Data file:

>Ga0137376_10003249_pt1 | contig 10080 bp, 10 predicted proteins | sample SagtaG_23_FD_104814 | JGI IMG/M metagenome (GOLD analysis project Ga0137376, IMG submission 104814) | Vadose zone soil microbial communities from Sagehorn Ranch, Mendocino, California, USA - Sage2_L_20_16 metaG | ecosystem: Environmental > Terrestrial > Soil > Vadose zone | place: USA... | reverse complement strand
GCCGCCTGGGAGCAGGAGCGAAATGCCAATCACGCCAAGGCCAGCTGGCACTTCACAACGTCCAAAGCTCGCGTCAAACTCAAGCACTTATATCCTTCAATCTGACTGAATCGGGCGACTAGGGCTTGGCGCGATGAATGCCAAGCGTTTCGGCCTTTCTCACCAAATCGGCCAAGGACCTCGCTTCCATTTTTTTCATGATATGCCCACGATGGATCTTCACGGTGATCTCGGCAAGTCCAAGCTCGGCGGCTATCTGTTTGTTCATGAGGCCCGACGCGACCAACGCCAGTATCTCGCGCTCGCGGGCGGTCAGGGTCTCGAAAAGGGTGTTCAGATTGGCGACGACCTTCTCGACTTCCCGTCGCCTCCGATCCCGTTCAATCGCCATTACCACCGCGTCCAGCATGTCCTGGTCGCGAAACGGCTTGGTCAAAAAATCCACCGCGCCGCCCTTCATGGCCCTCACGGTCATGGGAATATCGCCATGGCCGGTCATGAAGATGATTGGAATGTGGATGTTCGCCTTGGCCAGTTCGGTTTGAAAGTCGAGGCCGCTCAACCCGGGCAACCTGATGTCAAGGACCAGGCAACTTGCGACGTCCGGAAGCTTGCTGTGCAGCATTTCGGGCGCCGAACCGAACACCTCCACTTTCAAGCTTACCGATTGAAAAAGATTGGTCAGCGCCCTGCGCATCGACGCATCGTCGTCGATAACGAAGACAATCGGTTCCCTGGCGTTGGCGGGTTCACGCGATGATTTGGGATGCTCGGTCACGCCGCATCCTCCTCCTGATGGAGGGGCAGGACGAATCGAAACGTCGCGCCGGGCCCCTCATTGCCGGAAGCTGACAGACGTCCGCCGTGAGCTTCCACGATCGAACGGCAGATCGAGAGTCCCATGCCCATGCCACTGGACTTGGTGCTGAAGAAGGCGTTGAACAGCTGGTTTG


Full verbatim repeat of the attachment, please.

>Ga0137376_10003249_pt1 | contig 10080 bp, 10 predicted proteins | sample SagtaG_23_FD_104814 | JGI IMG/M metagenome (GOLD analysis project Ga0137376, IMG submission 104814) | Vadose zone soil microbial communities from Sagehorn Ranch, Mendocino, California, USA - Sage2_L_20_16 metaG | ecosystem: Environmental > Terrestrial > Soil > Vadose zone | place: USA... | reverse complement strand
GCCGCCTGGGAGCAGGAGCGAAATGCCAATCACGCCAAGGCCAGCTGGCACTTCACAACGTCCAAAGCTCGCGTCAAACTCAAGCACTTATATCCTTCAATCTGACTGAATCGGGCGACTAGGGCTTGGCGCGATGAATGCCAAGCGTTTCGGCCTTTCTCACCAAATCGGCCAAGGACCTCGCTTCCATTTTTTTCATGATATGCCCACGATGGATCTTCACGGTGATCTCGGCAAGTCCAAGCTCGGCGGCTATCTGTTTGTTCATGAGGCCCGACGCGACCAACGCCAGTATCTCGCGCTCGCGGGCGGTCAGGGTCTCGAAAAGGGTGTTCAGATTGGCGACGACCTTCTCGACTTCCCGTCGCCTCCGATCCCGTTCAATCGCCATTACCACCGCGTCCAGCATGTCCTGGTCGCGAAACGGCTTGGTCAAAAAATCCACCGCGCCGCCCTTCATGGCCCTCACGGTCATGGGAATATCGCCATGGCCGGTCATGAAGATGATTGGAATGTGGATGTTCGCCTTGGCCAGTTCGGTTTGAAAGTCGAGGCCGCTCAACCCGGGCAACCTGATGTCAAGGACCAGGCAACTTGCGACGTCCGGAAGCTTGCTGTGCAGCATTTCGGGCGCCGAACCGAACACCTCCACTTTCAAGCTTACCGATTGAAAAAGATTGGTCAGCGCCCTGCGCATCGACGCATCGTCGTCGATAACGAAGACAATCGGTTCCCTGGCGTTGGCGGGTTCACGCGATGATTTGGGATGCTCGGTCACGCCGCATCCTCCTCCTGATGGAGGGGCAGGACGAATCGAAACGTCGCGCCGGGCCCCTCATTGCCGGAAGCTGACAGACGTCCGCCGTGAGCTTCCACGATCGAACGGCAGATCGAGAGTCCCATGCCCATGCCACTGGACTTGGTGCTGAAGAAGGCGTTGAACAGCTGGTTTG